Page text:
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TAGS: Bahaullah, Declaration of; Najibiyyih Garden; Ridvan; Ridvan Festival; Ridvan garden
LOCATIONS: Baghdad; Iraq
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Brief historical overview of an event about which the Guardian said the circumstances are "shrouded in an obscurity which future historians will find it difficult to penetrate."

Reconstructing Ridvan

by Ismael Velasco

published in Bahá'í Journal UK, 19:1
The twelve day period commemorating Bahá'u'lláh's announcement of His claim to prophethood and His departure from Baghdad in 1863, observed from sunset April 20 to sunset, May 2. The first, ninth and twelfth days of Ridván are major Bahá'í holy days on which work should be suspended. Bahá'í elections for Local and national Spiritual Assemblies are normally held during Ridván. The name, Ridván, derives from the Najibiyyíh Garden in Baghdad where Bahá'u'lláh stayed during this period and to which he gave the name Ridván (Paradise).
THE TWELVE days Bahá’u’lláh spent in the Najíbíyyih Garden, April 22 - May 3, 1863, rank among the most significant dates in Bahá’í history. It is perhaps surprising then that the exact circumstances of so momentous an event are, Shoghi Effendi explains, “shrouded in an obscurity which future historians will find it difficult to penetrate.”(1) The “words Bahá’u’lláh actually uttered on that occasion, the manner of his Declaration, the reaction it produced, its impact on Mírzá Yahyá, the identity of those who were privileged to hear Him”,(2) are not recorded, however, since the beloved Guardian wrote these lines a little light has been shed on these areas by the assiduous endeavours of a number of Bahá’í scholars.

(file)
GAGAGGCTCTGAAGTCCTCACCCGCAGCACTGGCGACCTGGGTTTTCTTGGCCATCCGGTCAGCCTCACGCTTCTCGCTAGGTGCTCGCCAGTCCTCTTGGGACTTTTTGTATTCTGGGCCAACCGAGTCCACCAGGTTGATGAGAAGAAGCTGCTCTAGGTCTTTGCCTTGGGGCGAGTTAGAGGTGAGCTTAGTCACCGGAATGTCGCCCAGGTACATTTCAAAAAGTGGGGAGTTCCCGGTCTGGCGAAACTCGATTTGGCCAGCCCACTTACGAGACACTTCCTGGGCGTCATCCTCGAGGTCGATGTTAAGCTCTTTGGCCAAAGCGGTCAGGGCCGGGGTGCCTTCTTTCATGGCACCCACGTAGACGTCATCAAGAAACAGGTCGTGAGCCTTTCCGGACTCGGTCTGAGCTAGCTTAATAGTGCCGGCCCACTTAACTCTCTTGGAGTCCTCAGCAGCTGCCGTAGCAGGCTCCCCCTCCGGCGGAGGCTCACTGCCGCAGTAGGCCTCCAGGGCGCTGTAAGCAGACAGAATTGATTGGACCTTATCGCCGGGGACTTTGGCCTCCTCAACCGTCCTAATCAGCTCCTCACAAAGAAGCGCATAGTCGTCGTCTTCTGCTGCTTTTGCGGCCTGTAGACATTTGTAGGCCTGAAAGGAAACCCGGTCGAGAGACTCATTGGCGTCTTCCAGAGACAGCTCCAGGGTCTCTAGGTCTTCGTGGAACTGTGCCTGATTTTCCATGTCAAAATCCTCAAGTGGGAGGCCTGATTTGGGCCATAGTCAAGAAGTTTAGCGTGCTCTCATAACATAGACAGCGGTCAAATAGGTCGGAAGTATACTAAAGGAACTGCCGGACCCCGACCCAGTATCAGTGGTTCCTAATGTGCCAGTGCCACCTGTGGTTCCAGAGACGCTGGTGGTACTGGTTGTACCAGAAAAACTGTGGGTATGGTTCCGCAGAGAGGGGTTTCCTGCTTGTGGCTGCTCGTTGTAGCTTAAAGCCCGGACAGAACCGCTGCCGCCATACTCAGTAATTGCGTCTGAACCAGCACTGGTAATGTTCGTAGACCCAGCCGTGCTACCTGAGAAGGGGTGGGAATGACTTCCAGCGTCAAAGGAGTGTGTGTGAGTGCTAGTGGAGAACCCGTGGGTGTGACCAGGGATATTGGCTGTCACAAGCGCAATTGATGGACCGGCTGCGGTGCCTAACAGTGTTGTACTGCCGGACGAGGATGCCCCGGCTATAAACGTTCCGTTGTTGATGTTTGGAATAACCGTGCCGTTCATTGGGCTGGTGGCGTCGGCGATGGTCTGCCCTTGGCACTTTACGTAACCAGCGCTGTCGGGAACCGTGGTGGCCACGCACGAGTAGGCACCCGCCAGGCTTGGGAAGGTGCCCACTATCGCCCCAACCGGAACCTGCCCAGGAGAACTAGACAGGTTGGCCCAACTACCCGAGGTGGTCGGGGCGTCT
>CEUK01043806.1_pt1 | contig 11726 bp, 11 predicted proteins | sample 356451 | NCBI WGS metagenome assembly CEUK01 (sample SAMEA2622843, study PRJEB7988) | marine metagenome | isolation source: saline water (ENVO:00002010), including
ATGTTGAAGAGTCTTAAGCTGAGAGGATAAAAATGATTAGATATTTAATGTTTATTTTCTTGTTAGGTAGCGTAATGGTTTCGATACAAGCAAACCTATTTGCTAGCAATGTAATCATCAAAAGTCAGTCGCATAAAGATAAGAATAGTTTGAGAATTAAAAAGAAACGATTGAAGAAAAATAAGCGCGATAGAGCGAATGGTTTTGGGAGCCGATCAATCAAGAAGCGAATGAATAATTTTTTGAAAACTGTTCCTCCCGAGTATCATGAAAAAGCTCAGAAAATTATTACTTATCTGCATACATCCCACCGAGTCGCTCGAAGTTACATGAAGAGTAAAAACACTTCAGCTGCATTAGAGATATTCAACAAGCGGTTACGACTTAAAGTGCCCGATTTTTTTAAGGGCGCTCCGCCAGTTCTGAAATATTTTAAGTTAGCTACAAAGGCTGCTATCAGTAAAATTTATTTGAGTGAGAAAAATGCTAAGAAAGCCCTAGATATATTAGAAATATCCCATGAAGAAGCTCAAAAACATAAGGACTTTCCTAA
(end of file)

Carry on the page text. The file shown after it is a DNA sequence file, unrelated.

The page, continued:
One of the most illuminating contributions is the notice given by Stephen Lambden of a tablet in the name of Bahá’u’lláh’s amanuensis, Mírzá Áqá Ján , composed by Bahá’u’lláh Himself. It conveys what would seem to be the crux of the “words Bahá’u’lláh actually uttered on that occasion”.

“On the first day that the Ancient Beauty occupied the Most Great Throne in a garden which hath been designated Ridván, the Tongue of Grandeur uttered three blessed verses. The first of them was that in this Dispensation the sword is put aside. Secondly, prior to the completion of one thousand years any divine claim put forward by any person is baseless – each year should be considered a complete year. Both commentary (tafsir) and interpretation (ta'wil) are forbidden. Thirdly, the True One, exalted be His Glory, at that time manifested all the Divine Names upon all things.”(3)

Beyond this mighty proclamation associated with the first day of Ridván, it appears that Bahá’u’lláh also secretly made explicit His claim to be the Promised One to a small group of believers. The manner of this direct declaration remains obscure. Bahíyyih Khánum, daughter of Bahá’u’lláh, is recorded as saying, “Four days before the caravan was to set out, the Blessed Perfection [Bahá’u’lláh] called ‘Abbás Effendi [‘Abdu’l-Bahá] into his tent and told him that he himself was the one whose coming had been promised by the Báb. . . A little later, and before leaving the garden, he selected among his disciples four others, to whom he made the same declaration. . . he enjoined upon them secrecy as to this communication, as the time had not come for a public declaration; but that there were reasons which caused him to deem it necessary to make it at that time to a few whom he could trust”.(4) The caravan was to set out on the Twelfth day of Ridván, so it would have been on the Nineth day of Ridván that this full declaration to ‘Abdu’l- Bahá would have taken place, followed shortly afterwards with a similar declaration to four others.